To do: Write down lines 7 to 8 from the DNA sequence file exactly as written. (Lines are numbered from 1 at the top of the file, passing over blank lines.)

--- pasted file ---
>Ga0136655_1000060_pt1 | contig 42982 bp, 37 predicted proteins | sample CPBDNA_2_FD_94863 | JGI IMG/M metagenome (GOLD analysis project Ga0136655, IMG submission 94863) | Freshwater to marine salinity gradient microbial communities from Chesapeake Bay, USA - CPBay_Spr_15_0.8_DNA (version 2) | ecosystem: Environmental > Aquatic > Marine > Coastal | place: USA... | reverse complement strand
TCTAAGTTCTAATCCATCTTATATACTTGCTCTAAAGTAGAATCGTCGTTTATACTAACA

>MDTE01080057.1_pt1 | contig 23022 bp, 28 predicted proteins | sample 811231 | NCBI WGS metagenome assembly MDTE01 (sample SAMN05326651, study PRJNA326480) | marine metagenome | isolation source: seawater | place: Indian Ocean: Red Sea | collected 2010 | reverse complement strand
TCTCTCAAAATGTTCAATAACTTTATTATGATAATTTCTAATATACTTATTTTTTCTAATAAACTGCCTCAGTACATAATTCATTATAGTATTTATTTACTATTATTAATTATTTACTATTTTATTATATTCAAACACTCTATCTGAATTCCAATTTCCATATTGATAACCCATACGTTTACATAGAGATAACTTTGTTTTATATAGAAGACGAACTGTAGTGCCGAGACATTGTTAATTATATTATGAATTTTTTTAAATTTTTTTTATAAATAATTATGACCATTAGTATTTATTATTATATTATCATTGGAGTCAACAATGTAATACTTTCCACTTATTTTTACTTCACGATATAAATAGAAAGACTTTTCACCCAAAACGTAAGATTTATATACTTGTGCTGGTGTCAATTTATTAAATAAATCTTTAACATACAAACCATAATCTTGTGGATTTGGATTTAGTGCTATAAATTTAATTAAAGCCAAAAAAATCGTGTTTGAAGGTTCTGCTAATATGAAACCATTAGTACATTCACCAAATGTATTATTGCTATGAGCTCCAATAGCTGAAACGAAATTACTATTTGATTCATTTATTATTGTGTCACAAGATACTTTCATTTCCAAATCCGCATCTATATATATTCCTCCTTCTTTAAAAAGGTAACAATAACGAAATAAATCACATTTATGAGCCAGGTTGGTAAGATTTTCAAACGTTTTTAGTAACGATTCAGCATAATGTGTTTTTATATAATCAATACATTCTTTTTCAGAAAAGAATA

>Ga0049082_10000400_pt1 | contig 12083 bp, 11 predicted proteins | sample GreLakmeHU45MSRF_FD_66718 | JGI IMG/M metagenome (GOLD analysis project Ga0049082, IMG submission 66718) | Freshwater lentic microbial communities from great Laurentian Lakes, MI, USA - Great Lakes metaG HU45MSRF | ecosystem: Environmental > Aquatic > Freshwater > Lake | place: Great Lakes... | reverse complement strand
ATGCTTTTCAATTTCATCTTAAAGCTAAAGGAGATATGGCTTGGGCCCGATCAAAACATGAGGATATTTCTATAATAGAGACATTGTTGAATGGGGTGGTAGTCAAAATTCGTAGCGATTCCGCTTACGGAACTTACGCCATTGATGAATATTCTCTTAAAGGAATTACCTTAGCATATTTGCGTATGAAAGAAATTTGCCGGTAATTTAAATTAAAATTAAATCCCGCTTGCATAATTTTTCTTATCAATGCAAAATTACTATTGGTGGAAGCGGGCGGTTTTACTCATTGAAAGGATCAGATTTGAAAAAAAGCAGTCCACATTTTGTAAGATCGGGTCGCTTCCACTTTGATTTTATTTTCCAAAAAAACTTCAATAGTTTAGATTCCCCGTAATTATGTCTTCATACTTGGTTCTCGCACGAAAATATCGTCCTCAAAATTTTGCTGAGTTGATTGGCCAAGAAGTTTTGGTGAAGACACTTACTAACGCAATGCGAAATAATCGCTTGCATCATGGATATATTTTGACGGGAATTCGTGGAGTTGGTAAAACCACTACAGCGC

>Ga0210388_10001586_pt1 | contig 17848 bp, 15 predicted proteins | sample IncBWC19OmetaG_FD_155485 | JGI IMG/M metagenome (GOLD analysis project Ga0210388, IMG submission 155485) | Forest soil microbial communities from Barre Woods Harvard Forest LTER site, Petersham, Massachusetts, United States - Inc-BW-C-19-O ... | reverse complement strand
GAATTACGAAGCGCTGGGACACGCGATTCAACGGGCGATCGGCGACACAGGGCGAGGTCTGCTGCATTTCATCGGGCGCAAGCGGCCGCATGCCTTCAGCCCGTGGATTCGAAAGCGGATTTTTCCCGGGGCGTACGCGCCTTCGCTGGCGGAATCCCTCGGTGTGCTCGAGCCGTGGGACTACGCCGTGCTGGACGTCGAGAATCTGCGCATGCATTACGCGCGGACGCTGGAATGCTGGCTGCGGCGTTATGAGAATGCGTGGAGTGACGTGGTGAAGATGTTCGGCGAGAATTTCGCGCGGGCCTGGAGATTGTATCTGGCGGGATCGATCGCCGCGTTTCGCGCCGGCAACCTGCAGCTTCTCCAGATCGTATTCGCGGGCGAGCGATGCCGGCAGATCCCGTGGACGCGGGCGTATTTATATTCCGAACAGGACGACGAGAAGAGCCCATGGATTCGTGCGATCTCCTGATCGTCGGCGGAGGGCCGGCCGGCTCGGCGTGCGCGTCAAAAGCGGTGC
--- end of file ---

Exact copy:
>Ga0210388_10001586_pt1 | contig 17848 bp, 15 predicted proteins | sample IncBWC19OmetaG_FD_155485 | JGI IMG/M metagenome (GOLD analysis project Ga0210388, IMG submission 155485) | Forest soil microbial communities from Barre Woods Harvard Forest LTER site, Petersham, Massachusetts, United States - Inc-BW-C-19-O ... | reverse complement strand
GAATTACGAAGCGCTGGGACACGCGATTCAACGGGCGATCGGCGACACAGGGCGAGGTCTGCTGCATTTCATCGGGCGCAAGCGGCCGCATGCCTTCAGCCCGTGGATTCGAAAGCGGATTTTTCCCGGGGCGTACGCGCCTTCGCTGGCGGAATCCCTCGGTGTGCTCGAGCCGTGGGACTACGCCGTGCTGGACGTCGAGAATCTGCGCATGCATTACGCGCGGACGCTGGAATGCTGGCTGCGGCGTTATGAGAATGCGTGGAGTGACGTGGTGAAGATGTTCGGCGAGAATTTCGCGCGGGCCTGGAGATTGTATCTGGCGGGATCGATCGCCGCGTTTCGCGCCGGCAACCTGCAGCTTCTCCAGATCGTATTCGCGGGCGAGCGATGCCGGCAGATCCCGTGGACGCGGGCGTATTTATATTCCGAACAGGACGACGAGAAGAGCCCATGGATTCGTGCGATCTCCTGATCGTCGGCGGAGGGCCGGCCGGCTCGGCGTGCGCGTCAAAAGCGGTGC